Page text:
Northern Ireland

King William of Orange stirrups fail to meet reserve

King William of Orange with Mary II Image copyright Getty Images
Image caption King William of Orange with his wife, Mary II

A pair of riding stirrups once worn by King William of Orange have failed to kick up a storm at auction in London.

They were worn by King William III - King Billy - at the Battle of the Boyne of 1690.

As Orangemen prepare for their annual Twelfth of July celebration of that victory over Catholic King James II, the sale looked to have perfect timing.

However, the lot - auctioned at Christie's on Thursday - failed to meet the reserve price of £40,000-£60,000.

Speaking ahead of the auction, historian Dr David Hume said the stirrups are "a very significant artefact", and that a potential buyer approached him for his opinion ahead of the auction.

"It's not often items like this come on the market," he said.

But he added that the success of the auction depended on who was interested, as the estimated price seemed "quite high for a pair of stirrups".

And this prediction proved correct - although, while the reserve price was not met, the auction house said there had been interest.

Serious action

Dr Hume said King William was in the "thick of the battle" at the Boyne, adding: "His horse got stuck in the mud."

No doubt the stirrups came in useful.

The 17th century riding stirrups and William's saddle cloth from the battle were so revered by some in Ulster that, when they were set on a horse and taken on procession, the crowds had to be held back as they rushed forward to kiss or touch them, Lt Col William Black noted, writing in the 1800s.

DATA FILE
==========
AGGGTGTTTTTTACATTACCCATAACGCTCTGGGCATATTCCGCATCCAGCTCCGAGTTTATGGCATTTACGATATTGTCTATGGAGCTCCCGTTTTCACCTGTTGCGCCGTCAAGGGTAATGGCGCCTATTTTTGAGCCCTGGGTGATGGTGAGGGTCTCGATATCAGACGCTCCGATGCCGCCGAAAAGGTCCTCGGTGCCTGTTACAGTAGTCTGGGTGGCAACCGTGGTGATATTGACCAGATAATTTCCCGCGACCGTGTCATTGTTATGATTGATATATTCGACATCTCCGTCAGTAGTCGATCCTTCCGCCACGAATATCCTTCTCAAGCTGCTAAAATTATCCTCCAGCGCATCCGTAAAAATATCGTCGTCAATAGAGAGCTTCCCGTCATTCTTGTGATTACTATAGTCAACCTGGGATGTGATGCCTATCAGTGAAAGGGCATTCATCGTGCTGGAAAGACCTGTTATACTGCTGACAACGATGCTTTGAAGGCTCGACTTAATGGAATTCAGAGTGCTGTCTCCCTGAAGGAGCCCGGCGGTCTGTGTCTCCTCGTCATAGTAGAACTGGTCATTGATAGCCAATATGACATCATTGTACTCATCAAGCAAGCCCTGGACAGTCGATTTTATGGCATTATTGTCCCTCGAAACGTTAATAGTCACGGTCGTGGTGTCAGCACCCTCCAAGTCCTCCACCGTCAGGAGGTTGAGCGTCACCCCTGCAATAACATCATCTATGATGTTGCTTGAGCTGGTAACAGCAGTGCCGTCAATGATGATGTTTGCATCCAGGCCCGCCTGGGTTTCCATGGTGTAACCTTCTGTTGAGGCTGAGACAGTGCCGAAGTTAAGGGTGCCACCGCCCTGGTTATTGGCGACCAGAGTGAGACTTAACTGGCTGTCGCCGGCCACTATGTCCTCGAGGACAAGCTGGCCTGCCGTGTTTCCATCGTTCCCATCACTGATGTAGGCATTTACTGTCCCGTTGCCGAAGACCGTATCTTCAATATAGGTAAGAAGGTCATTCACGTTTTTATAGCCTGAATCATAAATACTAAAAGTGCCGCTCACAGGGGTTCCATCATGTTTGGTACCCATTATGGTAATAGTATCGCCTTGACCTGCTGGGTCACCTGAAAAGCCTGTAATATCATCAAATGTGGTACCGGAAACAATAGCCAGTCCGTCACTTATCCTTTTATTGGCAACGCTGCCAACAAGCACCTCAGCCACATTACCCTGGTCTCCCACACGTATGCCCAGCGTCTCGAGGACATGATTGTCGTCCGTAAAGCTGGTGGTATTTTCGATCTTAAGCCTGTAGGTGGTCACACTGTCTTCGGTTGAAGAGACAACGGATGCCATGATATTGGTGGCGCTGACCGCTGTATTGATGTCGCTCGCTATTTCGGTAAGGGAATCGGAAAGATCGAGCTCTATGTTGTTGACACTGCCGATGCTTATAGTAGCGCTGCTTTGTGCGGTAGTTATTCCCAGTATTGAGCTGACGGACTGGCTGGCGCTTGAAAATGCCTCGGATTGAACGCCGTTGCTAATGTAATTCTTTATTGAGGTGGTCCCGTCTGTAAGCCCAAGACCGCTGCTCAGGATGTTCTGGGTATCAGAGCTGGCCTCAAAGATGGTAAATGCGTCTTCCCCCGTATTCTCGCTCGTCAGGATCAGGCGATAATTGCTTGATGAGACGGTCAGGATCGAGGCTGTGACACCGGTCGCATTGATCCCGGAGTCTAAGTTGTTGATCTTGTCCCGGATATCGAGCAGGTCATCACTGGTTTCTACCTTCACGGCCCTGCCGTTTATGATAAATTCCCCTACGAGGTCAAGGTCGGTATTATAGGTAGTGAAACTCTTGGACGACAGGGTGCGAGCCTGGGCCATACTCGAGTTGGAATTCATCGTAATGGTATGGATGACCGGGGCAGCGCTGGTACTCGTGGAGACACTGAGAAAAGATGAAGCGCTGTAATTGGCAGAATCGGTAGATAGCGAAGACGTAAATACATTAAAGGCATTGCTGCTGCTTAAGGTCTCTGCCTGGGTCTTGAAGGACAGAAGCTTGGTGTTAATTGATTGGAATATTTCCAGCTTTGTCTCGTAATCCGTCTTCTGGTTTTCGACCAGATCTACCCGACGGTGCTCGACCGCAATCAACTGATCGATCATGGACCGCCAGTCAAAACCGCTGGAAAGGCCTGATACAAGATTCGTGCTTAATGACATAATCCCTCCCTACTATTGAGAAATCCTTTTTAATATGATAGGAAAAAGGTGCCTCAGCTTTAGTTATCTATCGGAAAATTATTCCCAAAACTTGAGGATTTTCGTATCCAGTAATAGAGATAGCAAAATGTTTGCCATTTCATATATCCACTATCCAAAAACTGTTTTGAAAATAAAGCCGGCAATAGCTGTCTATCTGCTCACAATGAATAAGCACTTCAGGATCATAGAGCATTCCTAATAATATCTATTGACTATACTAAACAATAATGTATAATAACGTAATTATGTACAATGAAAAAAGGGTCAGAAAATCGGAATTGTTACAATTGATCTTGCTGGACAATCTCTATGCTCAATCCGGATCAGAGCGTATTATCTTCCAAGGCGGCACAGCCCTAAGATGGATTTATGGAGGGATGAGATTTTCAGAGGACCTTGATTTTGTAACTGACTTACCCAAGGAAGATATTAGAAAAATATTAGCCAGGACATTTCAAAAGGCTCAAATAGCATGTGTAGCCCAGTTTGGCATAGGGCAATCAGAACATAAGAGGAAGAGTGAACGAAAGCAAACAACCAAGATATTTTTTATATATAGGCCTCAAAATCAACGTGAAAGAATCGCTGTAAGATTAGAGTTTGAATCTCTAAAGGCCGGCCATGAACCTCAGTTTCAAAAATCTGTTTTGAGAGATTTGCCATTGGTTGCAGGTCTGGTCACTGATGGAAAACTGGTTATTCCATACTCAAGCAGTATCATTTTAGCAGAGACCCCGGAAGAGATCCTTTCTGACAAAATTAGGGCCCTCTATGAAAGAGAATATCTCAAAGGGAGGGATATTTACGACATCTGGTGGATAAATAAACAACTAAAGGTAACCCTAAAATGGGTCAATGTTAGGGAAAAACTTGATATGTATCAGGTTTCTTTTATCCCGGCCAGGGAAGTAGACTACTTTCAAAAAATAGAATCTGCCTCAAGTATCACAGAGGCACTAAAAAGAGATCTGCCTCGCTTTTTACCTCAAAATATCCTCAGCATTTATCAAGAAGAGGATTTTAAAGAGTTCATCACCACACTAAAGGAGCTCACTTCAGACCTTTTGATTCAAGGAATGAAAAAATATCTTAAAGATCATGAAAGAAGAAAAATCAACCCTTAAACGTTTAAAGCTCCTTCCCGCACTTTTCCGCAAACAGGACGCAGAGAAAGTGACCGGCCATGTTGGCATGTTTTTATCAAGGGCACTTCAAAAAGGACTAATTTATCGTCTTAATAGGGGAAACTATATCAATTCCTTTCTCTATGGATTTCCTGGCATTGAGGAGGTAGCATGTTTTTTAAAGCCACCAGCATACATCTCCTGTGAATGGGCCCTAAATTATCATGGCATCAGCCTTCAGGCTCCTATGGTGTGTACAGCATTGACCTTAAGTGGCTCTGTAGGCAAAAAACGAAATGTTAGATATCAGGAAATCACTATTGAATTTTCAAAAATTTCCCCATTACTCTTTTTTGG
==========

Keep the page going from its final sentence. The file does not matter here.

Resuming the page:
The stirrups have impeccable provenance. After the battle, the king gifted them, a pair of his gloves and a saddle cloth to Sir Frederick Hamilton, his aide-de-camp.

Image copyright Christie's
Image caption No other 17th century stirrups with a royal association are known to survive

These were passed on to the Cary and Beresford families, then to the Blacker families and, in 1881, the cloth and gloves were given to the Orange Order of Ireland.

They have a double connection to royalty and that has enhanced their value.

They originally belonged to William III's grandfather, Charles I, and are marked with his crowned CR cypher and the date 1626.

Image caption A pair of inky creased gauntlets worn by William of Orange at the Battle of the Boyne

Christie's said William's use of his grandfather, Charles I's horse furniture was "most symbolic". William had been born and raised in Holland and invited to take the British throne by British Protestants deposing his Catholic father-in-law James II.

"It is possible that the cypher was added at this moment. It is believed that no other pairs of seventeenth century stirrups with a royal association are known to survive," said Christie's.

It's understood that the horse furniture was inherited by the Blacker family of Carrickblacker, Armagh. Lt Col Blacker was involved in the formation of the Orange Order of Ireland and became the first Grand Master of the Orange Order in Armagh in 1797.

In a manuscript, Lt Col William Blacker describes seeing a procession featuring the horse belonging to his father decked out in the stirrups and embroidered saddle cloth.

Image caption King Billy features on many of the Orange banners paraded through the streets by Orangemen on the Twelfth

"He was attended by 12 of the finest looking men in the county, all 6ft (1.8m) high and uniformly dressed," he writes.

"Two of them led the horse while the others kept off the traffic, which was no easy matter, when there was a multitude, particularly of old people, both men and women, who strove to kiss or touch the relics as they passed along."

Following Lt. Col. Blacker's death in 1855, his nephew Major Stewart Blacker placed the saddle cloth, gloves and stirrups with the Grand Orange Lodge of Ireland for safe keeping.

Prior to Major Blacker's death in 1881 the saddle cloth and gloves were gifted to the Orange Order of Ireland and are held in the collections of the Museum of Orange Heritage in Belfast while the stirrups were retained by the family.

The stirrups were offered for sale by an unnamed vendor.

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